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Nature's MirrorHow Taxidermists Shaped America's Natural History Museums and Saved Endangered Species$
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Mary Anne Andrei

Print publication date: 2020

Print ISBN-13: 9780226730318

Published to Chicago Scholarship Online: May 2021

DOI: 10.7208/chicago/9780226730455.001.0001

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“Brightest Africa”: Carl Akeley and the American Museum’s Race to Bring Africa to America

“Brightest Africa”: Carl Akeley and the American Museum’s Race to Bring Africa to America

(p.170) Chapter Six “Brightest Africa”: Carl Akeley and the American Museum’s Race to Bring Africa to America
Nature's Mirror

Mary Anne Andrei

University of Chicago Press

In 1911, Carl Akeley assumed his new position as chief taxidermist of the American Museum of Natural History, where he hoped to bring together his improved method of taxidermy and his idea of curved-back dioramas to make a record of Africa’s fast-disappearing fauna. Akeley’s plan for a hall of African wildlife was ambitious and unlike anything previously attempted in a natural history museum. The overall design would represent the range of the continent’s ecosystems, complete with flora and fauna. Through a collaborative effort between Akeley and the scientists who were gathering new data about the animals’ habitats and behavior, the museum would have the most scientifically accurate exhibit of African wildlife anywhere in the world. Akeley’s development of a new concept of museum display that successfully merged scientific and decorative taxidermy coincided not only with the rise of public exhibition space in natural history museums, but also with a growing wildlife conservation movement in the United States. This confluence promised museum displays that combined all the advanced techniques of taxidermy with the latest scientific information—presented in an accessible language meant to inform, and in some instances influence, museum visitors to embrace an environmental ethic.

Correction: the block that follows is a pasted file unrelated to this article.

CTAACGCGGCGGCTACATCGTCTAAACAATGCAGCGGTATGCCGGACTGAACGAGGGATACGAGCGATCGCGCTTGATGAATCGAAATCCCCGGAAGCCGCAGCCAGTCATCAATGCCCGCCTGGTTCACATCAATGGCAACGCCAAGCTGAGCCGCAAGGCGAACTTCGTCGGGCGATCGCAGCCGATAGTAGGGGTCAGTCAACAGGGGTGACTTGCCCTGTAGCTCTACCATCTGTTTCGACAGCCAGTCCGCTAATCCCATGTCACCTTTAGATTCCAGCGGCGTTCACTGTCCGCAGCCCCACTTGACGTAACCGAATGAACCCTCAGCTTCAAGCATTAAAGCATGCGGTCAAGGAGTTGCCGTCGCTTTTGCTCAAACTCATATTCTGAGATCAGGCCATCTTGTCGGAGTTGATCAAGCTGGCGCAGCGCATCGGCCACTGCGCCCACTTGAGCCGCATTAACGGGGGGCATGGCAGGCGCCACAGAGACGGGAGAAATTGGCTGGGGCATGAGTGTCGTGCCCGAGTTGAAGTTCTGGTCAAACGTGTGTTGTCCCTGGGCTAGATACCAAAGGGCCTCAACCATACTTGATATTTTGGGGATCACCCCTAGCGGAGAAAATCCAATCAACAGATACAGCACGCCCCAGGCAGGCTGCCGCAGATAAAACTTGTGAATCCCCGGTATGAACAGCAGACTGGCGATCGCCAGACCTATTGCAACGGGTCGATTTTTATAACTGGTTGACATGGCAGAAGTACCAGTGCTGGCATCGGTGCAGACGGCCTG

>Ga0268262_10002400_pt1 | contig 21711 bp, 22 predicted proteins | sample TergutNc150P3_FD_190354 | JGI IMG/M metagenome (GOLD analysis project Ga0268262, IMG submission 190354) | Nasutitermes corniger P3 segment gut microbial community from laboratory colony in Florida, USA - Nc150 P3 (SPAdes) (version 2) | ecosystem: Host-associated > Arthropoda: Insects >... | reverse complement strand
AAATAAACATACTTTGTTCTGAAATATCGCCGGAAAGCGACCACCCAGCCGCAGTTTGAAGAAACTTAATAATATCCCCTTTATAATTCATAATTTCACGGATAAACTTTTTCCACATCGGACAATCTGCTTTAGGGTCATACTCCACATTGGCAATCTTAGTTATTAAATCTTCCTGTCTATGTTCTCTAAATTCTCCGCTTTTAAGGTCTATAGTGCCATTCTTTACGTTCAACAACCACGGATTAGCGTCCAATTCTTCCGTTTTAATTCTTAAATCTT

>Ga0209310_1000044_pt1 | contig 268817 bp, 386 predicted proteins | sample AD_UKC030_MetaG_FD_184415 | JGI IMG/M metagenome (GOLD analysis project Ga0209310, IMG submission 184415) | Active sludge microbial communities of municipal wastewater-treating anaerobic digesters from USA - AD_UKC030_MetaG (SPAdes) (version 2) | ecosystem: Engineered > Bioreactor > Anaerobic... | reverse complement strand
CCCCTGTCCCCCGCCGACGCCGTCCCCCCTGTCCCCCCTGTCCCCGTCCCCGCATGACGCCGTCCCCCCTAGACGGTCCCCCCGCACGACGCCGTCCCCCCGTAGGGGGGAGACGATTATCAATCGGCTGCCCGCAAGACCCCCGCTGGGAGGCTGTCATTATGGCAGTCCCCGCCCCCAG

Keywords:   Carl Akeley, American Museum of Natural History, diorama, exhibit, taxidermy, African wildlife

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